Is this the most poignant moment in ballet? Betrayed and heartbroken, Giselle loses her reason – and her life – in a spectacular tour de force for the ballerina.
08 Jun 2016
In Act I of Giselle, the light-hearted bucolic mood swerves into darkness when the duke Albrecht, who has been posing as a peasant to woo the village girl Giselle, is unmasked. Giselle realises Albrecht has been lying to her and is already engaged to a noblewoman, and her beautiful air castle crumbles to ruins. So profound is the shock that she becomes unhinged by it. The "mad scene" that follows is an emotionally charged sequence that draws on a dancer's deepest dramatic powers.
After an initial flurry of tears, Giselle rises from her mother's embrace, stunned to a zombie-like trance by the collapse of her illusions.
Her hapless lover looks on helplessly as she re-enacts scenes of their idyll - playing "he loves me, he loves me not" with a daisy, dancing at the harvest festival. Adolphe Adam's score touchingly revives their love theme, but with a slower rhythm and a melancholy tone.
Giselle echoes the steps of her happy pas de deux with Albrecht ... but this time she is alone, her arm twined with that of a phantom lover, and her dancing is limping, halting, as the clockwork of her frail heart runs down.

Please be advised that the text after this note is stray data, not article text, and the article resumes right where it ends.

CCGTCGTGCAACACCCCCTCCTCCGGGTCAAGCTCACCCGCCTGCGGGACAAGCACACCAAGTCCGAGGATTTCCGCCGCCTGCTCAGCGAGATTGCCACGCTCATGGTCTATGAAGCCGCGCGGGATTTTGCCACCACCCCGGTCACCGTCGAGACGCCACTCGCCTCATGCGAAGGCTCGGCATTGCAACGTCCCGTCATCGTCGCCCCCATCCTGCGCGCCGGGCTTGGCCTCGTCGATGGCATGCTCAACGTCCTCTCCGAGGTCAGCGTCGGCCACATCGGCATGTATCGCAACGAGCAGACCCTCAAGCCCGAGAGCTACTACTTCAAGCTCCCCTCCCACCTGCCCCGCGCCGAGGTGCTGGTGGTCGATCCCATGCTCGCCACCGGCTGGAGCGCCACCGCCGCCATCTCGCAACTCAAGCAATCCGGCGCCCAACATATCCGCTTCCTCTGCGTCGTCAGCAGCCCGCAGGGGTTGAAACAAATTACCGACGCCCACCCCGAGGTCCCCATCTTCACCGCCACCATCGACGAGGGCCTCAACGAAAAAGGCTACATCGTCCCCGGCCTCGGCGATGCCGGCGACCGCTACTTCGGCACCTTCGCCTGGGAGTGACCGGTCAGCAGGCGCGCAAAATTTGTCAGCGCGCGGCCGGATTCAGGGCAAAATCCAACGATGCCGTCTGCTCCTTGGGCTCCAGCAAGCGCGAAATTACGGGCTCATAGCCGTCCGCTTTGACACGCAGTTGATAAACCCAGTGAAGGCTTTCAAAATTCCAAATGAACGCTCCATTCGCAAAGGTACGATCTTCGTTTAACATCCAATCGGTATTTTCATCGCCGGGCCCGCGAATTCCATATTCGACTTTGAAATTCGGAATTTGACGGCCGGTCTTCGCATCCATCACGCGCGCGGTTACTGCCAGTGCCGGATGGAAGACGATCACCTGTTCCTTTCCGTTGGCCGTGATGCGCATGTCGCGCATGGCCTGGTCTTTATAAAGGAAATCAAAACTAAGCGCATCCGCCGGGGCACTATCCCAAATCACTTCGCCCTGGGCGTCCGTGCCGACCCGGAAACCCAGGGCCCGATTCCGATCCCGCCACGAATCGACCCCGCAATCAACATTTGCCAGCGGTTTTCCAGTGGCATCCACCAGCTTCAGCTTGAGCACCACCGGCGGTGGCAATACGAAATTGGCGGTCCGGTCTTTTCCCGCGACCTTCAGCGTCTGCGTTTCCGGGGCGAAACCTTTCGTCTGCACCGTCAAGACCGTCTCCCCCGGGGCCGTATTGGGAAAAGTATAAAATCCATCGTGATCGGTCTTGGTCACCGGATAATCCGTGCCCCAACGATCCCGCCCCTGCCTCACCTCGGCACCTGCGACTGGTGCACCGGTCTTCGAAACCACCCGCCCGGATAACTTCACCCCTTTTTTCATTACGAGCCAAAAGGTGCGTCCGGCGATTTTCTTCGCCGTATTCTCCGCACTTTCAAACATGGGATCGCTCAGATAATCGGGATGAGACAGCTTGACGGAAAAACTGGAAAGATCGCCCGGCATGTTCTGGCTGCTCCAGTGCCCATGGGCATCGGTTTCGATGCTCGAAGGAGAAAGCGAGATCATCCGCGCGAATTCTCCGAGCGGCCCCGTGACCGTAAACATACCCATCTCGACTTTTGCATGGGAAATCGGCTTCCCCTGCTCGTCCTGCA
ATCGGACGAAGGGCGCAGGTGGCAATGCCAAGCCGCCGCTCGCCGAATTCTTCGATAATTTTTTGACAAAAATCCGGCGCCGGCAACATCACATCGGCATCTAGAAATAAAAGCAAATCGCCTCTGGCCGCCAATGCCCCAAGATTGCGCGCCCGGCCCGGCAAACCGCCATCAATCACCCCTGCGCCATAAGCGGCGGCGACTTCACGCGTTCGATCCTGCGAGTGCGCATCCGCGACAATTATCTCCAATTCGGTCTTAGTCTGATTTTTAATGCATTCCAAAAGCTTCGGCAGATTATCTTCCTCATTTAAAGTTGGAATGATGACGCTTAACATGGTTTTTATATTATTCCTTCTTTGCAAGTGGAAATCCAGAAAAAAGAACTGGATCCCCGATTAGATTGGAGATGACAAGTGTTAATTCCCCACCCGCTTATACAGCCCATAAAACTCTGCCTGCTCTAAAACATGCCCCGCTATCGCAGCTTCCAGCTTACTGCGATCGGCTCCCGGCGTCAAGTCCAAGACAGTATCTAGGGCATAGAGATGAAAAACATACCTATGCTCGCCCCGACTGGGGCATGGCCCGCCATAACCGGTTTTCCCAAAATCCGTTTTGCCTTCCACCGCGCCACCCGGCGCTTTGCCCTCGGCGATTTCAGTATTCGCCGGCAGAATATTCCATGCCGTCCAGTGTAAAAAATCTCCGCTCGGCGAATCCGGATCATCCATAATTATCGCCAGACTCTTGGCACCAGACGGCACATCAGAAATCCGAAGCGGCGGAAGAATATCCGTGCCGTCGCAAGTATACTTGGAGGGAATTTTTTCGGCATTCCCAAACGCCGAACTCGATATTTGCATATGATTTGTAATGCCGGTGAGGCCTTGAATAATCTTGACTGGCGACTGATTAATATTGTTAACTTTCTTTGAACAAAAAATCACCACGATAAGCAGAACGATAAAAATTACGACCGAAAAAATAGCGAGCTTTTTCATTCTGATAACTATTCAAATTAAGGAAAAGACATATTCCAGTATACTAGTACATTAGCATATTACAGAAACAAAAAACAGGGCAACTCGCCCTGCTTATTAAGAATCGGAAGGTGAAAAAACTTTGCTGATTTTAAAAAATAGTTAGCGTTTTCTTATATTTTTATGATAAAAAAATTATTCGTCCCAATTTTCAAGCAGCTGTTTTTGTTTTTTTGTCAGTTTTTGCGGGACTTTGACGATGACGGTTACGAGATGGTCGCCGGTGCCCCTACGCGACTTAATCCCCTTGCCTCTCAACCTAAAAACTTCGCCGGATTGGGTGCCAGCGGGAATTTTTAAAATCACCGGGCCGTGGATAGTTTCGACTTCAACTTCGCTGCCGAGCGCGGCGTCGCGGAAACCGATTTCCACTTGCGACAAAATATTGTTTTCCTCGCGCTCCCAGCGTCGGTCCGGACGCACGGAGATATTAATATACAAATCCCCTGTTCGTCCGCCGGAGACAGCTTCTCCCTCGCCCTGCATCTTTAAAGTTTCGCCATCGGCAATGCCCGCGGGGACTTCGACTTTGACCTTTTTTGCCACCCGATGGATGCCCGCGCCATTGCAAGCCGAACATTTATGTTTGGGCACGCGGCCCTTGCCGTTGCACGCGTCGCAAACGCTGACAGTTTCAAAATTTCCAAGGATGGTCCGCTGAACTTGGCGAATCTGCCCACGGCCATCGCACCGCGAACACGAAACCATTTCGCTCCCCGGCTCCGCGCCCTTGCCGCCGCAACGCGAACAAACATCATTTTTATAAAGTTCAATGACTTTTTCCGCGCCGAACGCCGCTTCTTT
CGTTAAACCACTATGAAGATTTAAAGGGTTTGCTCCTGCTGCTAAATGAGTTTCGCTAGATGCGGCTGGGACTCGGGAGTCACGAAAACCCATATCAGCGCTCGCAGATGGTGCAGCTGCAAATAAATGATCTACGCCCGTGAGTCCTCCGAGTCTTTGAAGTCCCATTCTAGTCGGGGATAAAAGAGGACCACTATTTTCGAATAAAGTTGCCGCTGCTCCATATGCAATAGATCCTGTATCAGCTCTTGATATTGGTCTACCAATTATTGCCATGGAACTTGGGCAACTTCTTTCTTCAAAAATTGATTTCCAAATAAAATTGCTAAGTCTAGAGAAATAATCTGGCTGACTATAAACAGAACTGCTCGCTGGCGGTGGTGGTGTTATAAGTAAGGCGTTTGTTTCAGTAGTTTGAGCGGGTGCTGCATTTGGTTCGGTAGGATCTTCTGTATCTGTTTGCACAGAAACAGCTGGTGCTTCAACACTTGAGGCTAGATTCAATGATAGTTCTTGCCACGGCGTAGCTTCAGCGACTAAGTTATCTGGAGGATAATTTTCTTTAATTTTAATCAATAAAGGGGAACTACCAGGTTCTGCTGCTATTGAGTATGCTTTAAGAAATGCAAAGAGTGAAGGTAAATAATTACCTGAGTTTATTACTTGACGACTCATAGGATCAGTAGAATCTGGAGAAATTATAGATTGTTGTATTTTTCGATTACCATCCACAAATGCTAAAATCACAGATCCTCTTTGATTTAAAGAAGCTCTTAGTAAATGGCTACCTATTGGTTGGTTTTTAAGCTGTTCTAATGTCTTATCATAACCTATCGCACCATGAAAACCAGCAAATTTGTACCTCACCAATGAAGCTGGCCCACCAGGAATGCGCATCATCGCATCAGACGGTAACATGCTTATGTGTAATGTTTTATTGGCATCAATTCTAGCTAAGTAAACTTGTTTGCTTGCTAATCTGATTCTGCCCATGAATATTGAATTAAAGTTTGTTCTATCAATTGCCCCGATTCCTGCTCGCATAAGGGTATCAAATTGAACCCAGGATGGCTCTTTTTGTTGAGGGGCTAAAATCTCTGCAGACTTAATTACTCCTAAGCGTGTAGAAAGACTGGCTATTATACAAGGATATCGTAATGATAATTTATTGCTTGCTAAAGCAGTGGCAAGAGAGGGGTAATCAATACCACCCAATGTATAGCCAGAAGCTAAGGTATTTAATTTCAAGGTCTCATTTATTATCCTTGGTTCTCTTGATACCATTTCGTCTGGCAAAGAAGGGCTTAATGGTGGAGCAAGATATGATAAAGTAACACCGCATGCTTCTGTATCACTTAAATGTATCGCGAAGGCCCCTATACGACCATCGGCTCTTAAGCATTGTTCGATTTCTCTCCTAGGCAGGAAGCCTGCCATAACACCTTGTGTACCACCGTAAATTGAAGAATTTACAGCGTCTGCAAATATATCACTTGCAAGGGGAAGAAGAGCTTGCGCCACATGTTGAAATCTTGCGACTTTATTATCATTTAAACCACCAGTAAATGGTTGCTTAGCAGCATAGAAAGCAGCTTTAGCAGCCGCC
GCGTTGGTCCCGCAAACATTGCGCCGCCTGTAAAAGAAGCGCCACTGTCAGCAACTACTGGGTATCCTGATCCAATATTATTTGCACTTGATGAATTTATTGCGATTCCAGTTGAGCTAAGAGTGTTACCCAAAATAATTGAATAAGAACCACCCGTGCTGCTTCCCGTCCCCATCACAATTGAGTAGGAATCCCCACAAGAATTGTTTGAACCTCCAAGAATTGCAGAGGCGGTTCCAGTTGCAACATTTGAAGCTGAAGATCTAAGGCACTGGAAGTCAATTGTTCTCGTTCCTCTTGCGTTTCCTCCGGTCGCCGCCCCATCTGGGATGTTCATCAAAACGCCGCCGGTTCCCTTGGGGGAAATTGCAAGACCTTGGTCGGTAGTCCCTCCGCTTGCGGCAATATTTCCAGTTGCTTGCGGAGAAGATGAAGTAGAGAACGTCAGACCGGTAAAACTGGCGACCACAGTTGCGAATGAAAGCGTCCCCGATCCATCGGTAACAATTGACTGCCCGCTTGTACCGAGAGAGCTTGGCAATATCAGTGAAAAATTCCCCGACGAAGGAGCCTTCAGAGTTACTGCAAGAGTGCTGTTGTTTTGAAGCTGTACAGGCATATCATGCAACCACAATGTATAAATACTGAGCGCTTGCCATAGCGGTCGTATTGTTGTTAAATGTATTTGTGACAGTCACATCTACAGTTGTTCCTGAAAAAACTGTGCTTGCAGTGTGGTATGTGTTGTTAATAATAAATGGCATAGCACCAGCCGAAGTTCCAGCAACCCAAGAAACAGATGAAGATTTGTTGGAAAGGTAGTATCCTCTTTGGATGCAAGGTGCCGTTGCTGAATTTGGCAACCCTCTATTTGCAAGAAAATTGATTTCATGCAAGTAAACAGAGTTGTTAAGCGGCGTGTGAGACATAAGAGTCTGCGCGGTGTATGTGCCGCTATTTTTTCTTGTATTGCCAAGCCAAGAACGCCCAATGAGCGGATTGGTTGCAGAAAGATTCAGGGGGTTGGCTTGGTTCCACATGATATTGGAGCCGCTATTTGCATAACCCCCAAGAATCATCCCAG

Our former Principal Artist Lisa Bolte was coached (over the phone!) by Svetlana Beriosova, one of the great Giselles, as she was preparing for her debut in the role. "She talked to me for two hours, going through every step of the mad scene. She talked about weaving a pattern on the ground with [Albrecht's] sword, making the sign of the snake, representing evil ... Giselle thinks back to dancing with him, to being in love, and the concerned faces of her friends flash by, but she is looking into the face of her imaginary Albrecht, thinking, 'No, but he was just here, he loved me' … And that’s what it’s like when you go through a huge terrible shock in your life, you can’t believe it’s happening to you; images from the past flash through your mind, time slows down and speeds up."
Towards the end of the scene, Giselle starts seeing things flitting past her in the air ... the Wilis! Her mother had always warned her that if she danced too much, her heart would give out, and she would die and become a Wili, a ghost in the forest ... now, close to death, she sees their shapes around her. She is growing cold, she rubs her arms for warmth; for some ballerinas, this is the approach of the heart attack. For others, it anticipates the cold of the grave.
Finally, Giselle's weak heart stops, and she falls lifeless into her mother's arms. The village is in turmoil; its sunny celebration of the harvest gives way to deepest mourning, and the scene is set for the ghostly woodlands of Act II, where Giselle, now a Wili, will meet her lover once again.